Why does MLB endure as a major force with the NFL when, let's face it, the NFL offers far more action to entice the fans? I'd give credit to tradition.

You mention keeping up with the times, GE, but our times are cancerous and destructive. You have to remember that in previous, less money-trumps-all eras, the fans enjoyed keeping the traditions going because they were part of the game. We're breaking heritage not to keep up with the times, but to keep down to the bottom line, the moola, the buck.

Our times are crass and commercial beyond endurance, not only in college football, but across the board. Money is the bottom line. And money kills creativity and dilutes the meaning of all. It happens on watered down t.v. that is designed to appeal to the lowest common denominator, same at the theatre, same in the professional sports built on the rich get richer and and uneven playing fields.....and it's the same as college football.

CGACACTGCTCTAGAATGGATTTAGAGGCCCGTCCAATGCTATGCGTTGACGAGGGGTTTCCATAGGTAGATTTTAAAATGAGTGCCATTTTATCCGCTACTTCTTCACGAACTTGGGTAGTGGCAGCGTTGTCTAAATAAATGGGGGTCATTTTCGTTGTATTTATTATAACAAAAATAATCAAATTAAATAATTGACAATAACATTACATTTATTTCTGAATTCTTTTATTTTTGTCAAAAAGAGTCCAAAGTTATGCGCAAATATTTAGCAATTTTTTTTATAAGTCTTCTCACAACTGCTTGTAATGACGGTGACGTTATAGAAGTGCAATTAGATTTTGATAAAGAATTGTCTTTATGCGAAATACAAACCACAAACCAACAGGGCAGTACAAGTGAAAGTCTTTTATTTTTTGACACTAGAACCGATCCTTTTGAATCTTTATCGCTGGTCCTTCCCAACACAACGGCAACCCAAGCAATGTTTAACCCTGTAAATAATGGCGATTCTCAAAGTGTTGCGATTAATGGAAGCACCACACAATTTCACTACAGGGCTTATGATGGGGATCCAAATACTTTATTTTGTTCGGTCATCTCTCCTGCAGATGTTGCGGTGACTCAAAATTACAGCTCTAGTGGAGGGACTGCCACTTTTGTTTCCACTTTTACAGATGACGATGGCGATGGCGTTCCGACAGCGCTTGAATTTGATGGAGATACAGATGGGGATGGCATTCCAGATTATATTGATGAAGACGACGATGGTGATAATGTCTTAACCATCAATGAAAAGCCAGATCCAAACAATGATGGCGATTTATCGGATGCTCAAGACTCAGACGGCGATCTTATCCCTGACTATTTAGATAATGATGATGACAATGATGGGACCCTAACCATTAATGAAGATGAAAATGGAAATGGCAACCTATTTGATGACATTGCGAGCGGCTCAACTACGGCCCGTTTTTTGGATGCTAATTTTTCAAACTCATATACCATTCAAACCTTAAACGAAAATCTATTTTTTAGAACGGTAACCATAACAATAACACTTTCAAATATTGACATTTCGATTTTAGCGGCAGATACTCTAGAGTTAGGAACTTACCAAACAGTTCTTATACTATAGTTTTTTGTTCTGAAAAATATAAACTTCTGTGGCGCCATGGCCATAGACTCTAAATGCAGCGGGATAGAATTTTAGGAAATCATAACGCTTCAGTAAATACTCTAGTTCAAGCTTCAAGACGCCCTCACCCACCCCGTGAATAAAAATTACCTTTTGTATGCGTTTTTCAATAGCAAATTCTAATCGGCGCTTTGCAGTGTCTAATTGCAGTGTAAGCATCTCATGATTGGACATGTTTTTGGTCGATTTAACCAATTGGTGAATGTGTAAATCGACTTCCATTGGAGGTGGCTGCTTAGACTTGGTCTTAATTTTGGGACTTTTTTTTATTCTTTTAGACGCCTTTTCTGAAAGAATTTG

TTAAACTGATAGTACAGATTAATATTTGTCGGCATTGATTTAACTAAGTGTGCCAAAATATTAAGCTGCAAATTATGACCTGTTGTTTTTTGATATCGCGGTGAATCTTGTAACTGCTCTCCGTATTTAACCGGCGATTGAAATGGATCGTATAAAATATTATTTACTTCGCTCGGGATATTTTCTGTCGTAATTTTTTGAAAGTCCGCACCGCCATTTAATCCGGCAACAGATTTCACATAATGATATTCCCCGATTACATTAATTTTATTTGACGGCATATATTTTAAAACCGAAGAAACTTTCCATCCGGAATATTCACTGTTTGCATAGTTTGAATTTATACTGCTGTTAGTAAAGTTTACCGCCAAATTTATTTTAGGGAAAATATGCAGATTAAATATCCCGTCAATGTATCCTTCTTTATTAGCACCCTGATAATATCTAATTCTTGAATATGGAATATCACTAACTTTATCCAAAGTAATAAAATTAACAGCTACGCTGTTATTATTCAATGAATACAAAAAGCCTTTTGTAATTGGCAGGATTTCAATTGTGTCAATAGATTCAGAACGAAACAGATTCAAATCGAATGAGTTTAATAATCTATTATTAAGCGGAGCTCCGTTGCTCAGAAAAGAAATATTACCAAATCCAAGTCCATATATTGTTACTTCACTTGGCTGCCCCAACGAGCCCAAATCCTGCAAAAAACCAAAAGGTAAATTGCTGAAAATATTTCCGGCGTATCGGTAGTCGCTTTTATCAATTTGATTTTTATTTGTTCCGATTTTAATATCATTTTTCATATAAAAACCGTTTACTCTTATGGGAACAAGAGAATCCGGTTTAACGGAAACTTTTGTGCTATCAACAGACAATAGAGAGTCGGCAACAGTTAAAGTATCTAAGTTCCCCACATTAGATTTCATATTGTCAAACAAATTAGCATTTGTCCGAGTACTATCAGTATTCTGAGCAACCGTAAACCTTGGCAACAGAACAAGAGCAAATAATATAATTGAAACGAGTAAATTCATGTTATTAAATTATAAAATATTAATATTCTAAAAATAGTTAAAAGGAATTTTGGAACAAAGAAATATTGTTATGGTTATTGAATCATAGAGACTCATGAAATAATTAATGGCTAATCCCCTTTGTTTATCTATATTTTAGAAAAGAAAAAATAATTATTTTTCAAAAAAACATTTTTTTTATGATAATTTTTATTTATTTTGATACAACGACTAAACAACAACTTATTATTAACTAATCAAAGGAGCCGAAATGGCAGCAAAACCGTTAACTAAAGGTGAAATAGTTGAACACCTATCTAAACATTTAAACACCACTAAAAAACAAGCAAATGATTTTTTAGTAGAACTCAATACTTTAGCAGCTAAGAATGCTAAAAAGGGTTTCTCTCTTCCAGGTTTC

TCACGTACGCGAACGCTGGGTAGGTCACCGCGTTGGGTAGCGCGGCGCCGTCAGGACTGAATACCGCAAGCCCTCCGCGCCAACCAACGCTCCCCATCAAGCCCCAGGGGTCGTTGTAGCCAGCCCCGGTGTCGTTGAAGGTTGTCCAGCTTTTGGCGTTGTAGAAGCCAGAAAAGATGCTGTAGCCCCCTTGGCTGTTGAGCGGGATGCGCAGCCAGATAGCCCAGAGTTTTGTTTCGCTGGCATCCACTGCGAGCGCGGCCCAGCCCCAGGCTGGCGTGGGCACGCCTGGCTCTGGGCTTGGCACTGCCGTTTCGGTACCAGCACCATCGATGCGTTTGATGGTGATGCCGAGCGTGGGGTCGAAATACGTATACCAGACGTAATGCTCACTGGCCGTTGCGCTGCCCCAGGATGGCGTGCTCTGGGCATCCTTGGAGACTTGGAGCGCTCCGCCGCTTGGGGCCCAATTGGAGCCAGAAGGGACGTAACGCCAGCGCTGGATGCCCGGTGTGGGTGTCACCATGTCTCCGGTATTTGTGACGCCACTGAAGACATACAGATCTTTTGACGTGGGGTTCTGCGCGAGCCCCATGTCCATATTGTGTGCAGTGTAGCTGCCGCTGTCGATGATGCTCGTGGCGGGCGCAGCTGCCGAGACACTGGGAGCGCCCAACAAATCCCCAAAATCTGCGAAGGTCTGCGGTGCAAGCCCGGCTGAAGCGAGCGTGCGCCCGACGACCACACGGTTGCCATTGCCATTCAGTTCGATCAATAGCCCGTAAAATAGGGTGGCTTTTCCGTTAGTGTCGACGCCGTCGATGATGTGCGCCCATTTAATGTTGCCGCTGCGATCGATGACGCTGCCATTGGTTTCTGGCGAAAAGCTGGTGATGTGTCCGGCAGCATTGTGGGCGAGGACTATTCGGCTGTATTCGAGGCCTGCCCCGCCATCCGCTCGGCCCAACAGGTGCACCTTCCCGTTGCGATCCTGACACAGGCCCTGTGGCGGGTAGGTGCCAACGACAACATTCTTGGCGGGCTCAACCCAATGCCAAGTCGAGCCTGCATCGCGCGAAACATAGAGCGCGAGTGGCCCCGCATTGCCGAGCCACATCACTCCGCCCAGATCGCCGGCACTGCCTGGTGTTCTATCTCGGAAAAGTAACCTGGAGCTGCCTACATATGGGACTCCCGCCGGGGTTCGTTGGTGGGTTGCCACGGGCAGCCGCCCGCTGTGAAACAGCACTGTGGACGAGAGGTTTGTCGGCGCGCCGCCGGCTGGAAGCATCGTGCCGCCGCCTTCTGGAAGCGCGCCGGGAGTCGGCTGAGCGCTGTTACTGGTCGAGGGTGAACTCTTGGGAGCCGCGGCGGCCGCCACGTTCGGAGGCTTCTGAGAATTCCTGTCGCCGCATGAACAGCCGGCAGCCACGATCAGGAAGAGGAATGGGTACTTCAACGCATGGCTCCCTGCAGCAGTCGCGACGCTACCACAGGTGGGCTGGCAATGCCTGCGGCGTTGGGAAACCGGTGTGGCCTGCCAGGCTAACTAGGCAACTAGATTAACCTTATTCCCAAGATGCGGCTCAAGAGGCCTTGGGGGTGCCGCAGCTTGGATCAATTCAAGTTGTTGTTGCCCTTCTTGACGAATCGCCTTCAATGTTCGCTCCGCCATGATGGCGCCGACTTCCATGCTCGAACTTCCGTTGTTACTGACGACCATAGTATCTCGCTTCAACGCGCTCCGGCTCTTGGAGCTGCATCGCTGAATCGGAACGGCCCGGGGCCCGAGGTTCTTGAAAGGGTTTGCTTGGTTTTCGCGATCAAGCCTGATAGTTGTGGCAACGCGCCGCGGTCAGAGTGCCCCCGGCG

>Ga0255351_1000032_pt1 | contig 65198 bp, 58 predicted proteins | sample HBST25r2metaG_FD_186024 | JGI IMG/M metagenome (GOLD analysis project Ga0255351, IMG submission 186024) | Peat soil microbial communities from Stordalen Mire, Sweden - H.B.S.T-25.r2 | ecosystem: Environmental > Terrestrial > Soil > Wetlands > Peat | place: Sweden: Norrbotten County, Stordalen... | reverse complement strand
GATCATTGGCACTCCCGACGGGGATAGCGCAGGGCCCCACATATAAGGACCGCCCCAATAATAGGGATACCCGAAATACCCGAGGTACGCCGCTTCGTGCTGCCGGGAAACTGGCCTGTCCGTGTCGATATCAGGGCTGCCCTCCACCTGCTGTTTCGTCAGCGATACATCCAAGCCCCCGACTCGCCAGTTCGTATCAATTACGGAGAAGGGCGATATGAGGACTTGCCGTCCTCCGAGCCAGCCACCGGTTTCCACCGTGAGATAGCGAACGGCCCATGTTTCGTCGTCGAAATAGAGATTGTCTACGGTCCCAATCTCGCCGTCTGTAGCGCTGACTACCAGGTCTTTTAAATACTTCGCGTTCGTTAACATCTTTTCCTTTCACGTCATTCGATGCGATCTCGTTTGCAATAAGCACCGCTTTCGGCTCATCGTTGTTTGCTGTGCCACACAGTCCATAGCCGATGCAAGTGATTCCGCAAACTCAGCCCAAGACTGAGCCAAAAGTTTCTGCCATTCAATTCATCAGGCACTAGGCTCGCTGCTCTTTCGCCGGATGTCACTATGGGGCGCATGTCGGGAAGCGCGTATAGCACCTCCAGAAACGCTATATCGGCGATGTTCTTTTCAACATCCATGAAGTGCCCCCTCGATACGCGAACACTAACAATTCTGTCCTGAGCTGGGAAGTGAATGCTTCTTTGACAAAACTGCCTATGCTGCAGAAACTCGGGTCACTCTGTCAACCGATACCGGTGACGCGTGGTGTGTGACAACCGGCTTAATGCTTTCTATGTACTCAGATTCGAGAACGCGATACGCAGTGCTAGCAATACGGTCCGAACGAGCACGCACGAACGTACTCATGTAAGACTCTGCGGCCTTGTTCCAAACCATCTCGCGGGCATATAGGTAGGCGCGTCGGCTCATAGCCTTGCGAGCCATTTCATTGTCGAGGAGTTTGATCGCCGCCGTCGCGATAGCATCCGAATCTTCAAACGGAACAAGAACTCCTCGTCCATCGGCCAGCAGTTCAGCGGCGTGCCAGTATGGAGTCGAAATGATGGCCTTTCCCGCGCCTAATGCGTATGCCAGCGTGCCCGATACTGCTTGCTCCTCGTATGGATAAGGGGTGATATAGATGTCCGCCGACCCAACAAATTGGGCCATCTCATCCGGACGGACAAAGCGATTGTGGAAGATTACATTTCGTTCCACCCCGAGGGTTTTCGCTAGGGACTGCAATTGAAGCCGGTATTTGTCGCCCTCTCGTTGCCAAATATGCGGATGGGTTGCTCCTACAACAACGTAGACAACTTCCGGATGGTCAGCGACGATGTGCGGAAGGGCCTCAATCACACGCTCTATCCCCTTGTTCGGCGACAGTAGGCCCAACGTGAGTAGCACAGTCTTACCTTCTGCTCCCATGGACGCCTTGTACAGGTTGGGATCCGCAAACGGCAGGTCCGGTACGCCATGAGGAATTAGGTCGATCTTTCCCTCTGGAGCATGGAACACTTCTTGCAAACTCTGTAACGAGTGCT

Kill the traditions if you like, GE, but in the process, eventually nobody will give a darn.
Reply With Quote Quick reply to this message
 
Old 10-06-2011, 08:20 AM
 
1,261 posts, read 1,772,851 times
Reputation: 371
Edge and Mr. GE BOTH make really good points that I can agree with.

Keeping conferences tight knit makes more sense for fostering a sense of place, belonging and investment.

I also agree that even if you don't have a chance of winning a natty, winning a conference championship is something that should be lauded. The previous conference structures make it easier to do this than with the bloated set up we have now.

COUNTERPOINT.

Yet money has ALWAYS factored into the equation and there ALWAYS has been conference shuffling. It just happens over a long period of time. Tradition is always changing. Remember the Southern Conference? The Missouri Valley? The Big 8? Texas and Arkansas used to be big rivals. Penn St. and Florida St. used to be indies things change it's part of life.